Jeskai functions so much better after it casts a Glimmer, not only in terms of digging and hitting land drops but also powering up Gearhulks and Harnessed Lightnings, that it is often more effective, especially from an efficiency standpoint, to take the turn off affecting the battlefield and instead cast the card on turn 4. This goes against many of my instincts of playing control decks; usually it is best to completely clean up and cast your spell to gas back up last.
Like I said, this is a glorified Delver deck. While in some situations you can take full control, the presence of Dynavolt Tower especially means that it is often correct to take a huge swing turn in which you flash back something like Harnessed Lightning with Torrential Gearhulk, clear two blockers, and untap and attack with Wandering Fumarole to put your opponent in a pure defensive stance. You can often end up in situations where your opponent is forced into the abyss and you can quickly become the aggressor. Recognizing these situations is important for winning close games and allowing you to leverage even a small amount of resources properly.
Fumigate is fairly bad. I was originally a huge proponent of the card in testing due to how prevalent we assumed B/G would be, but that just wasn’t how the tournament played out. Fumigate is actively undesirable in basically every other matchup, and it can often be difficult to cast conveniently – frequently you will need to Glimmer main-phase because such a high density of your second white sources are going to enter the battlefield tapped.
Once you come to this realization – especially due to the fact that Fumigate is so weak against Mardu Vehicles, the deck has a high number of enter-the-battlefield tapped lands, and it is more likely that opponents won’t be respecting a combo by default – I’m interested in pursuing a U/R list for Grand Prix Pittsburgh and beyond. Before I start to propose a list for that, though, I’ll include a brief sideboard guide.
I think this would be a good time to touch on a subject. Oftentimes, players will ask, “Why would you have a card/configuration of the maindeck if you’re going to change it/sideboard it out every round?” This is something you’ll see with Jeskai, as I propose sideboarding in Thing in the Ice in basically every matchup.
The answer is that it is difficult for an opponent to configure their deck properly post-sideboard to fight your natural control elements and deal with your creatures. It forces them into a difficult guessing game where, if they draw multiple removal spells, they can die to a flurry of Glimmers, and vice versa. Thing in the Ice and the general strategy is significantly worse in the first game where an opponent is drawing Fatal Push and Grasp of Darkness without suffering any kind of opportunity cost.
I tend to be flexible on a Tower/Radiant Flames based whether I’m on the play or draw. I took a loss to Mardu Vehicles on the first day before figuring out how to sideboard against it properly.
Negate is very good, as they will often be going heavier on planeswalkers while additionally fighting Vehicles and removal spells for your creatures.
You have to be willing to take some chip shots to defend yourself against Gideon, Ally of Zendikar, but overall this feels like a strong matchup, and I went 4-1 against it in the tournament. Release the Gremlins in particular is a phenomenal card that I expect to see increase in numbers across the field.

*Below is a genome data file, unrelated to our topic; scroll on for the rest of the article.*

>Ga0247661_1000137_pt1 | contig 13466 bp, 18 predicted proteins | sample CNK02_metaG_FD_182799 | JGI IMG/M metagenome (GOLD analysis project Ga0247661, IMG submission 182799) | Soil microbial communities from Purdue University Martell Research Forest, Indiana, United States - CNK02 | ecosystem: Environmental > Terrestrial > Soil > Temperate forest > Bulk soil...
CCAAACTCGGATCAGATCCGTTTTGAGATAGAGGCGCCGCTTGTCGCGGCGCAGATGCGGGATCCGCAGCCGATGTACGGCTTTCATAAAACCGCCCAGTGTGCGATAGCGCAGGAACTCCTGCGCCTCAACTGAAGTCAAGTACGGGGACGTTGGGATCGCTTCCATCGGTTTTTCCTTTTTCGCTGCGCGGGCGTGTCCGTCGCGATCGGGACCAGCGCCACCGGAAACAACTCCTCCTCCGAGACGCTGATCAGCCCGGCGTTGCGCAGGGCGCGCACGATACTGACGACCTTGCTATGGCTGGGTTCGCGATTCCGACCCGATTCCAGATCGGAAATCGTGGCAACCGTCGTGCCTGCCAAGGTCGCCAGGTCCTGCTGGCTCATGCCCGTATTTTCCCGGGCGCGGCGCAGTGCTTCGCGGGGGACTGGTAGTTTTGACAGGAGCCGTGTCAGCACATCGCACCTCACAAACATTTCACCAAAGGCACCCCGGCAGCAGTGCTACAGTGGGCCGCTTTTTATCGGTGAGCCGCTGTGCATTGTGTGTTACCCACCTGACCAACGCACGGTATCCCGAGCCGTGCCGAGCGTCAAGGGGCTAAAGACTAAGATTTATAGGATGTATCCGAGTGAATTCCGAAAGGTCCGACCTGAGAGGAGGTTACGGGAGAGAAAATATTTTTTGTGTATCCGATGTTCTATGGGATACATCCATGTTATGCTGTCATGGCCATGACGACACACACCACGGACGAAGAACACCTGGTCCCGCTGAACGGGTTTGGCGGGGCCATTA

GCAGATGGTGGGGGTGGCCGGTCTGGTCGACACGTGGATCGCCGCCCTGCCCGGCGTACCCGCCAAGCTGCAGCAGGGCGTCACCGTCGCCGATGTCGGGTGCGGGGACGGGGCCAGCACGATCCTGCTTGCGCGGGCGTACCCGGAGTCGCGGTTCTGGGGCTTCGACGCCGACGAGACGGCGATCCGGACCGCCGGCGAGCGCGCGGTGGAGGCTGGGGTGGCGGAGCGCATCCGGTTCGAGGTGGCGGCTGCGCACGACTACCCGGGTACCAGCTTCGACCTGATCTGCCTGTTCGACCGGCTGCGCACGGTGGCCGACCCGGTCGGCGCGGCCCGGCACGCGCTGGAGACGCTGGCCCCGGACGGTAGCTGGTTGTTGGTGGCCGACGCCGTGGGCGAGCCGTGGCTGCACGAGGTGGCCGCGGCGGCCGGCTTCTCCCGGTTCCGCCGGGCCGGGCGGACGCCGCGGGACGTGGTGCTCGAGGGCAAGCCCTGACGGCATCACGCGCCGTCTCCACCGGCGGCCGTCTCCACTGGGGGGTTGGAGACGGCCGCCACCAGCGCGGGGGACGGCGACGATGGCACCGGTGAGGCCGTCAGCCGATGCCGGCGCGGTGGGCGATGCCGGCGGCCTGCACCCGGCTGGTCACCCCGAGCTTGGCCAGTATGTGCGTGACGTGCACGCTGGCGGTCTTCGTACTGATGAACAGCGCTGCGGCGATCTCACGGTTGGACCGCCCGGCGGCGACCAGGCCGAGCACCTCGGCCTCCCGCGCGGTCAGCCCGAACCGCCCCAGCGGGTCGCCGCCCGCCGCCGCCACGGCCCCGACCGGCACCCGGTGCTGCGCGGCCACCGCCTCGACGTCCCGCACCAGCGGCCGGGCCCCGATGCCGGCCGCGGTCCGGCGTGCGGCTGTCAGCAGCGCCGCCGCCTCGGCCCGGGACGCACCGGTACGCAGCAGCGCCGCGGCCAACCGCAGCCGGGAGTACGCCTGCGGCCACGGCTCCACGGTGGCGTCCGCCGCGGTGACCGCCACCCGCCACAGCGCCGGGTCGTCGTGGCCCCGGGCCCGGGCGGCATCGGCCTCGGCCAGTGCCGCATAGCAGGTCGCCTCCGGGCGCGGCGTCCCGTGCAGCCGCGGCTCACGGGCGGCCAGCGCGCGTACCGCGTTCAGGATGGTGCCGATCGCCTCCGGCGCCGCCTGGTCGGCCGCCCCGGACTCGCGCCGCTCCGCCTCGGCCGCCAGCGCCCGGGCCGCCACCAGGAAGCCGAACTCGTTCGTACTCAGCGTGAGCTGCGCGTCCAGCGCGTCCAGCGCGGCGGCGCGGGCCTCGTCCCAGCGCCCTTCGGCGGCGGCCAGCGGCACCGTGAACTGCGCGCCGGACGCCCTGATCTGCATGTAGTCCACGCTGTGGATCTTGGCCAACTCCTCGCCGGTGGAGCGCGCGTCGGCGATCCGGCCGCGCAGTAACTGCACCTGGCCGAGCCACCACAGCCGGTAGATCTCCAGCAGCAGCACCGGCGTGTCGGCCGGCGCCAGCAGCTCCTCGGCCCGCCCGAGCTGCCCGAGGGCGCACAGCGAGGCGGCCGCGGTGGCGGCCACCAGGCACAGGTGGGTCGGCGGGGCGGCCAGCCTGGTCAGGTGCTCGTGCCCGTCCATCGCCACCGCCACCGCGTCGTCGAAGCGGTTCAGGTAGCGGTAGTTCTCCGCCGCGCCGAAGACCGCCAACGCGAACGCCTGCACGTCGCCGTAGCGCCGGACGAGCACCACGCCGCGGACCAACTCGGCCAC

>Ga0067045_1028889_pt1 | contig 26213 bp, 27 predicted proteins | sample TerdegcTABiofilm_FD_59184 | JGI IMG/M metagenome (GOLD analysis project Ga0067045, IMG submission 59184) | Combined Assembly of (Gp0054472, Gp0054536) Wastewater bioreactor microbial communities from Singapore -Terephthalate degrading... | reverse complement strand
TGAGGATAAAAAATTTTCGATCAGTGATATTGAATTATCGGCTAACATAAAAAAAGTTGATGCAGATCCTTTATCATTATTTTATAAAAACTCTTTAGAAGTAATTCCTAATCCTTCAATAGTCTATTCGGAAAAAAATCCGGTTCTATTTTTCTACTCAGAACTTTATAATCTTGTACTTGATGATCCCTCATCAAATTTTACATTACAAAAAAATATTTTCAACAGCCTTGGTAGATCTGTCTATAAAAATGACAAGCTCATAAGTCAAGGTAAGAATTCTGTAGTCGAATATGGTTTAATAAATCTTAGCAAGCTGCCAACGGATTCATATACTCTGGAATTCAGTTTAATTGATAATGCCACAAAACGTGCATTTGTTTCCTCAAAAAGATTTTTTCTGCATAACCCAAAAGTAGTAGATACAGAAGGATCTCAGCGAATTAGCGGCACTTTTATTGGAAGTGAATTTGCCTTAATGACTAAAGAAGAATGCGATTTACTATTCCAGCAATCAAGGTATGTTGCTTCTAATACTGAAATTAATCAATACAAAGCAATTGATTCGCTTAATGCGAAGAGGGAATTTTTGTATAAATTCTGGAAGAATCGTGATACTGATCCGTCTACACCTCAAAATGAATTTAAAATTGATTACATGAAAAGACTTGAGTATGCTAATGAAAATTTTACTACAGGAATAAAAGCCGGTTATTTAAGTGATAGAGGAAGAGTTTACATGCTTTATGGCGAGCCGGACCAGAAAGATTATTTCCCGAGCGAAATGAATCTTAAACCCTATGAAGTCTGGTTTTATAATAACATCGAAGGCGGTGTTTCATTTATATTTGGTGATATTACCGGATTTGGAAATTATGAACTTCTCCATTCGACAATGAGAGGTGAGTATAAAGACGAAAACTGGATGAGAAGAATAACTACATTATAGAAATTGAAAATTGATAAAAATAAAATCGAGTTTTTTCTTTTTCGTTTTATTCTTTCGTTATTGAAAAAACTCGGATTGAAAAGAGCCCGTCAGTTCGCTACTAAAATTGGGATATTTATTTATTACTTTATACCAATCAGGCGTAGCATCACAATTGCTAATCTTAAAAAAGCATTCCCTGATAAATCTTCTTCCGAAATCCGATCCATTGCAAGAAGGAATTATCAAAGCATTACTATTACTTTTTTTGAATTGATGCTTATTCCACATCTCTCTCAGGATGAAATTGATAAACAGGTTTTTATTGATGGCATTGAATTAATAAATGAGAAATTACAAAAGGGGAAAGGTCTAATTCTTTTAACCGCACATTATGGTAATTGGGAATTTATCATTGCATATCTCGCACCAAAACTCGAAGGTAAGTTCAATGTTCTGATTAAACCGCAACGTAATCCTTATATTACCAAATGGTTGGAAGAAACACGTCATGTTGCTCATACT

This is how I would sideboard against Jan Ksandr’s Top 8 deck, but you have to remain flexible. Against something like Brad Nelson’s Top 16 deck, which is interested in grinding an opponent out with Lifecrafter’s Bestiary especially, it is important to take this fast and lean approach. You want to get your opponent dead and not actually enter a late-game on average against their various forms of card advantage creatures and artifacts.
Jeskai Control and Combo
Some of this might appear weird on the surface. Jace, Unraveler of Secrets is supposed to be a “good card” against opposing control decks. Typically it is, but it is difficult to tap out against an opponents in these matchups, especially if the Saheeli combo is present.
The power in Thing in the Ice and Dragonmaster Outcast especially is that they force a significant response with such a small mana investment. Jace can be traded with easily by Negate which is a huge loss in mana.
Again, of course, these things are never set in stone. If your opponent expects you to go full-blown creatures, it might be worthwhile to lean more heavily on Gearhulk and Towers which are less likely to be interacted with easily.
Looking Towards U/R for the Future
There aren’t a lot of massive changes here, but there are a few things worth noting. Again, the mana is much more stable. That’s the biggest plus.
This deck has a far more difficult time cleaning up very large creatures. Fumigate and Immolating Glare were excellent at dealing with Verderous Gearhulk, and that is a cost of playing U/R. On the other hand, we are potentially stronger against Heart of Kiran and Scrapheap Scrounger. Aether Meltdown might not be the actual best card to play over more Incendiary Flows, but its ability to invalidate various Vehicles proactively while being great against Scrounger and powering up Harnessed Lightning is appealing.
Four copies of Negate in the maindeck might be a bit strange, but what is it even bad against? I want to sideboard up to the full amount against control decks and aggressive decks, so I’m not seeing an issue.
There is where I will be starting if I do attend the Grand Prix this weekend, and in fact, I think it is a deck that is more than capable of winning the tournament.